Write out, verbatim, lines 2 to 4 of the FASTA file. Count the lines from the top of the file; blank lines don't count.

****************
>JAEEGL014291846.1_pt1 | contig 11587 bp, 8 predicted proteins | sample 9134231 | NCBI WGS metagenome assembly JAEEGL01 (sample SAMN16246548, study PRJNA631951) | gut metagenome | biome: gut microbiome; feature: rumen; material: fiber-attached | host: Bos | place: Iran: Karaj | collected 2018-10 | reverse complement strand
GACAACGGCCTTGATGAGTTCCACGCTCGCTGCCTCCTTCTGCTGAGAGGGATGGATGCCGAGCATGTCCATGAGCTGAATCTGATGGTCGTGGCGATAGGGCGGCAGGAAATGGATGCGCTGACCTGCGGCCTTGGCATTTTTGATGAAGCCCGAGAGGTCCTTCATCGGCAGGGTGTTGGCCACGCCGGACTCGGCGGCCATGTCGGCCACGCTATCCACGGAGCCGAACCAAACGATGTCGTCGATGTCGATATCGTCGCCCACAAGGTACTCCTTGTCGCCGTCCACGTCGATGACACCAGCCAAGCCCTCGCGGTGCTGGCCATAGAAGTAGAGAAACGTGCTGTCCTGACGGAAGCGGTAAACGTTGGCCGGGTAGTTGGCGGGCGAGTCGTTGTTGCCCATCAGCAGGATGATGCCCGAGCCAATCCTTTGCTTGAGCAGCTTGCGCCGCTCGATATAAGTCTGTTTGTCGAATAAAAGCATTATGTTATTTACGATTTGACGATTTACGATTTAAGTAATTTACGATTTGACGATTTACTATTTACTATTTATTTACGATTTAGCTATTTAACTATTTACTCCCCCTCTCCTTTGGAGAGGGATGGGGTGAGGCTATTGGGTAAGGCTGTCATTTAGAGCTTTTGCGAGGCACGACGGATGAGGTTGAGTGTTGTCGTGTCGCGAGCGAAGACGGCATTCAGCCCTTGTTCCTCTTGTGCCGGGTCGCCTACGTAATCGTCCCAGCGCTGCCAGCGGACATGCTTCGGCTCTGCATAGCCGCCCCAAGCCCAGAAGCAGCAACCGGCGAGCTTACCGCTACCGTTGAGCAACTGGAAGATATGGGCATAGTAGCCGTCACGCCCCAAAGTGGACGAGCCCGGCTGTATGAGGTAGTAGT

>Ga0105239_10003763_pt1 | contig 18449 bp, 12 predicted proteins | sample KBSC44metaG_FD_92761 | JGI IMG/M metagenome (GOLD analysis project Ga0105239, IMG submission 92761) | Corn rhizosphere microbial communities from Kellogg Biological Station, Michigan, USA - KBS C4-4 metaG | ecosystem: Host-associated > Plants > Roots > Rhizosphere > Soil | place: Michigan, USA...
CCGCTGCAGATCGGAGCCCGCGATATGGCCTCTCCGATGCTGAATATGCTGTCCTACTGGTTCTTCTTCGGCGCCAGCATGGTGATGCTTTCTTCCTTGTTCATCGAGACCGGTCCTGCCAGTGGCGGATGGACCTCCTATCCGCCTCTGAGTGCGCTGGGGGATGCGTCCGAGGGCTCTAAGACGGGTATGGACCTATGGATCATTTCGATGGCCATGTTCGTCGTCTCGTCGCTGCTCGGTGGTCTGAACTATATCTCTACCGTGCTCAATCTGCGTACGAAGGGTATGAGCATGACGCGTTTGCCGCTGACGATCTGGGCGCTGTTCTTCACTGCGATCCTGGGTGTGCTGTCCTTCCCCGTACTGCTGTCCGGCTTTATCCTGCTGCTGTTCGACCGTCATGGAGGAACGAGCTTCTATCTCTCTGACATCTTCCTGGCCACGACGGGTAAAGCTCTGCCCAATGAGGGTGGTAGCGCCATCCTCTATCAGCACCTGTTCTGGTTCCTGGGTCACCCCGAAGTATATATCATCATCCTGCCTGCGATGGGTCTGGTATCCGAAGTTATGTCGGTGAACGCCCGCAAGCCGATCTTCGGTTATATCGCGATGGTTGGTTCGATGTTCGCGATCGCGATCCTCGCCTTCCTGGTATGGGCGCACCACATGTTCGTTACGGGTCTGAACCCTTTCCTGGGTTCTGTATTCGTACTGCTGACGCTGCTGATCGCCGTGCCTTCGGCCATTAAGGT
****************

GACAACGGCCTTGATGAGTTCCACGCTCGCTGCCTCCTTCTGCTGAGAGGGATGGATGCCGAGCATGTCCATGAGCTGAATCTGATGGTCGTGGCGATAGGGCGGCAGGAAATGGATGCGCTGACCTGCGGCCTTGGCATTTTTGATGAAGCCCGAGAGGTCCTTCATCGGCAGGGTGTTGGCCACGCCGGACTCGGCGGCCATGTCGGCCACGCTATCCACGGAGCCGAACCAAACGATGTCGTCGATGTCGATATCGTCGCCCACAAGGTACTCCTTGTCGCCGTCCACGTCGATGACACCAGCCAAGCCCTCGCGGTGCTGGCCATAGAAGTAGAGAAACGTGCTGTCCTGACGGAAGCGGTAAACGTTGGCCGGGTAGTTGGCGGGCGAGTCGTTGTTGCCCATCAGCAGGATGATGCCCGAGCCAATCCTTTGCTTGAGCAGCTTGCGCCGCTCGATATAAGTCTGTTTGTCGAATAAAAGCATTATGTTATTTACGATTTGACGATTTACGATTTAAGTAATTTACGATTTGACGATTTACTATTTACTATTTATTTACGATTTAGCTATTTAACTATTTACTCCCCCTCTCCTTTGGAGAGGGATGGGGTGAGGCTATTGGGTAAGGCTGTCATTTAGAGCTTTTGCGAGGCACGACGGATGAGGTTGAGTGTTGTCGTGTCGCGAGCGAAGACGGCATTCAGCCCTTGTTCCTCTTGTGCCGGGTCGCCTACGTAATCGTCCCAGCGCTGCCAGCGGACATGCTTCGGCTCTGCATAGCCGCCCCAAGCCCAGAAGCAGCAACCGGCGAGCTTACCGCTACCGTTGAGCAACTGGAAGATATGGGCATAGTAGCCGTCACGCCCCAAAGTGGACGAGCCCGGCTGTATGAGGTAGTAGT

>Ga0105239_10003763_pt1 | contig 18449 bp, 12 predicted proteins | sample KBSC44metaG_FD_92761 | JGI IMG/M metagenome (GOLD analysis project Ga0105239, IMG submission 92761) | Corn rhizosphere microbial communities from Kellogg Biological Station, Michigan, USA - KBS C4-4 metaG | ecosystem: Host-associated > Plants > Roots > Rhizosphere > Soil | place: Michigan, USA...
CCGCTGCAGATCGGAGCCCGCGATATGGCCTCTCCGATGCTGAATATGCTGTCCTACTGGTTCTTCTTCGGCGCCAGCATGGTGATGCTTTCTTCCTTGTTCATCGAGACCGGTCCTGCCAGTGGCGGATGGACCTCCTATCCGCCTCTGAGTGCGCTGGGGGATGCGTCCGAGGGCTCTAAGACGGGTATGGACCTATGGATCATTTCGATGGCCATGTTCGTCGTCTCGTCGCTGCTCGGTGGTCTGAACTATATCTCTACCGTGCTCAATCTGCGTACGAAGGGTATGAGCATGACGCGTTTGCCGCTGACGATCTGGGCGCTGTTCTTCACTGCGATCCTGGGTGTGCTGTCCTTCCCCGTACTGCTGTCCGGCTTTATCCTGCTGCTGTTCGACCGTCATGGAGGAACGAGCTTCTATCTCTCTGACATCTTCCTGGCCACGACGGGTAAAGCTCTGCCCAATGAGGGTGGTAGCGCCATCCTCTATCAGCACCTGTTCTGGTTCCTGGGTCACCCCGAAGTATATATCATCATCCTGCCTGCGATGGGTCTGGTATCCGAAGTTATGTCGGTGAACGCCCGCAAGCCGATCTTCGGTTATATCGCGATGGTTGGTTCGATGTTCGCGATCGCGATCCTCGCCTTCCTGGTATGGGCGCACCACATGTTCGTTACGGGTCTGAACCCTTTCCTGGGTTCTGTATTCGTACTGCTGACGCTGCTGATCGCCGTGCCTTCGGCCATTAAGGT